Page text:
It was during a particularly excruciating contraction that the thought crossed my mind: “How could any sane woman, knowing the pain of labour, ever deliberately go in for it AGAIN?”
The first day after giving birth, I was physically wretched; so sore with stitches from the episiotomy it hurt to shuffle six steps. When my milk 'came in' my hot, engorged breasts almost burst and every time the baby sucked I braced myself for stabbing pain from blistered nipples and the blinding 'after pains' as my uterus contracted.
Such agonies and indignities remain the secret rites of women who give birth. Outsiders are seldom privy to the gory details especially in the media whose business it is to report horrors of a much grander scale.
But that evening as I tuned into the news, I felt compelled to lift the lid on the profundity of it all. Suddenly world events seemed trivial. I was awestruck with the realisation that women in every culture throughout the world, throughout the centuries, had endured childbirth and continued to do so every second of every day. This was the biggest news story of all time! Overwhelmed with admiration for the mothers of the world, I felt united with womankind.
Over the next few days the answer to that question I had posed to myself during labour began to unfold. The mind plays a trick on us women in the interest of the procreation of the species; you forget the pain oh so quickly. On Day One to recall the labour meant reliving it in every fibre of my body but within three days it had faded to a vague memory for filing in some dark recess of the brain, to be retrieved when comparing notes with other mums over a cuppa.
If the mind is ingenious, so the human body is remarkably resilient. By Day Four I sprang from the hospital bed to stretch and cavort; ecstatic at my body's ability to heal and thrilled at reclaiming my pre-pregnant agility after months of lumping around my clumsy bulk and convinced, as some cruel joke, I would remain pregnant forever!
However the over-riding, all-consuming reason why a woman would ever again contemplate the ordeal of labour is something quite different and wrapped up in a bunny rug. Nobody knows how a heart can love until they have a child! I just can't help myself...I feel an euphoric, wild passion like none I've ever known.
Parental love surpasses any rapture experienced between lovers. I have indeed fallen in love. I gaze besotted at her ineffably beautiful face, go all warm and tingly as her floppy little arms drape around my neck and delight at her cooing noises as she feeds, lost in baby bliss.
To ponder the fact that this miniature human being grew inside me and now continues to thrive on milk produced by my body is a constant source of wonder- a privilege of my gender; both humbling and ennobling.
Feelings toward other people's babies are no indication of how you will feel toward your own. I once vowed I would never have kids. I viewed them nervously as intimidating little aliens. But one's own fragile, dependent baby elicits a fierce devotion and protectiveness. Nature endows the newborn with adorable features to ensure a nurturing response - and it works!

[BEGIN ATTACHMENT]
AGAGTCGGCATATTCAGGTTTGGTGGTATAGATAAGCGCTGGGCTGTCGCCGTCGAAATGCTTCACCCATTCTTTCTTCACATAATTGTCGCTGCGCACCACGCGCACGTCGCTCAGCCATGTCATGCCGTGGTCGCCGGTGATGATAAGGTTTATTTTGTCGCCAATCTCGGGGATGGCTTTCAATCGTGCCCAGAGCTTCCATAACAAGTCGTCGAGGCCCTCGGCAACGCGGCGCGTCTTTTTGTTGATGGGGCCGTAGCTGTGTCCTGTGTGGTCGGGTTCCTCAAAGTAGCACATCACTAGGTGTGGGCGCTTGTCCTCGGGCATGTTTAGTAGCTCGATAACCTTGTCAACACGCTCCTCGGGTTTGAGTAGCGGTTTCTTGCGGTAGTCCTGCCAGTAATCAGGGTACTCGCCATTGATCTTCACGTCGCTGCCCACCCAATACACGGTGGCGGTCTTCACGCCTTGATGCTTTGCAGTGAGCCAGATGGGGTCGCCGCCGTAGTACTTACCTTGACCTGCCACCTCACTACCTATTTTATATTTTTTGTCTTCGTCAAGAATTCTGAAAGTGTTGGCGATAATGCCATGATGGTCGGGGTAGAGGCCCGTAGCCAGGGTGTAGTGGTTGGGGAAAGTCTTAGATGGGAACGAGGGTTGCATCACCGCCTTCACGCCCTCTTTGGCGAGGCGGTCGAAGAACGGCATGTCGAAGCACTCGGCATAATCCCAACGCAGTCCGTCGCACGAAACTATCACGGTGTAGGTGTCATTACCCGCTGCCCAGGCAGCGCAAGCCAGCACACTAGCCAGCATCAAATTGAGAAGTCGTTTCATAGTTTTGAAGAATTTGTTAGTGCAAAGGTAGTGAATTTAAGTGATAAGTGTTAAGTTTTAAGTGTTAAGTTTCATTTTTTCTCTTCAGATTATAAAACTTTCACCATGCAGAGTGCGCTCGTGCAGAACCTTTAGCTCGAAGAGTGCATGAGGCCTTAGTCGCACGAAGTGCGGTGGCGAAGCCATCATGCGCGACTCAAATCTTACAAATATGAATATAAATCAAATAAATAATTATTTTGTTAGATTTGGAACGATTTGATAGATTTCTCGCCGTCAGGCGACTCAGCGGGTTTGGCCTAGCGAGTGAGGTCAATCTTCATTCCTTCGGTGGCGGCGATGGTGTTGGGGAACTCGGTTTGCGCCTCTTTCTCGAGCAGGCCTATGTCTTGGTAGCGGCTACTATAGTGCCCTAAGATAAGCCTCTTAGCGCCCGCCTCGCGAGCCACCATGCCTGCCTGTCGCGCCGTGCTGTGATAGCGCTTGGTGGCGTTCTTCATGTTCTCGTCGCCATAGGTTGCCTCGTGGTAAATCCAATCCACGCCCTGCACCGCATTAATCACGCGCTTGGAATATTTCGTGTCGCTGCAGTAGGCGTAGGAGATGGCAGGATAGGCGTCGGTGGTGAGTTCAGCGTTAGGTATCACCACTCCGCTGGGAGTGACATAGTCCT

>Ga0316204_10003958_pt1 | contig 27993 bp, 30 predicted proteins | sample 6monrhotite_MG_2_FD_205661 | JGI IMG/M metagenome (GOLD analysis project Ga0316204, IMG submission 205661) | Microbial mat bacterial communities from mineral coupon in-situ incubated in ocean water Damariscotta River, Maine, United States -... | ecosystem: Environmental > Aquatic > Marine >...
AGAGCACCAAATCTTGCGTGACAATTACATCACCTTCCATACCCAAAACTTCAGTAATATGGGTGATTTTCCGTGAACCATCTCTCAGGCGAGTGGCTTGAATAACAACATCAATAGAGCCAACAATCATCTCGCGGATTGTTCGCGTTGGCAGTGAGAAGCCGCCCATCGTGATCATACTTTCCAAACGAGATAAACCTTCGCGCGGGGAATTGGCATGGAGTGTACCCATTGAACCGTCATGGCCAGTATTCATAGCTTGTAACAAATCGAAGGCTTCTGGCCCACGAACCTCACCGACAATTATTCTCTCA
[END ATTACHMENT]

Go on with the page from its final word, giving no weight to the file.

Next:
Bonding is Nature's neat trick; an inexplicable phenomenon. If mother and baby are allowed uninterrupted time together from the moment of birth for the first few days of life a magical symbiosis is woven and a mother becomes intimately attuned to her infant's needs.
Adding to the potency of emotion is the immense relief and gratitude in having a normal, healthy baby. Every pregnant woman experiences anxiety about her unborn; will it be stillborn, disabled, diseased, defective? The worry plays relentlessly on the mind until that exquisite moment of caressing the warm, damp creation. Pregnancy is one of the greatest acts of faith I know.
To have the gender one favours is an added blessing that heightens the elation. Having a gorgeous son, I admit my heart was set on a girl. My mind had been obsessed with pink the entire pregnancy. What is it with pink and blue?
And then circumstances play their part. For me, this baby was keenly desired, strategically planned and ridiculously prepared for. I had all the baby gear ready in the first trimester!
We had at last a strong marriage and being a second baby I was over the terror of the unknown yet, with a seven year break, Motherhood Take Two loomed as a fresh novelty (having fully recovered from broken sleep, the nappy regime and walls spluttered with mush from the first time round!)
I concede it is much harder to be ecstatic when the pregnancy is unwanted and you are alone, scared and broke. However in the case of our first, circumstances were far from ideal and yet love for our baby son eventually conquered all.
Something else happens when you hitch on your new status of parenthood. You instantly join a universal club of fellow travellers who share the same dotty passion and you forge an unspoken understanding. A new baby draws out love in other parents, rekindling their own pleasure in their children: something you find beautifully expressed in the multitude of heartfelt cards, gifts and kind wishes.
And suddenly you rediscover your own parents with the realisation: “Did they really love ME this much?” To share with my mum and dad delight in their grandchildren has brought us closer than I could ever imagine.
So this is the main reason we women endure the transitory pain of labour, not to mention the discomforts of pregnancy, disruption to paid employment and a lifetime of fretting and caring: it’s all for the love of a child.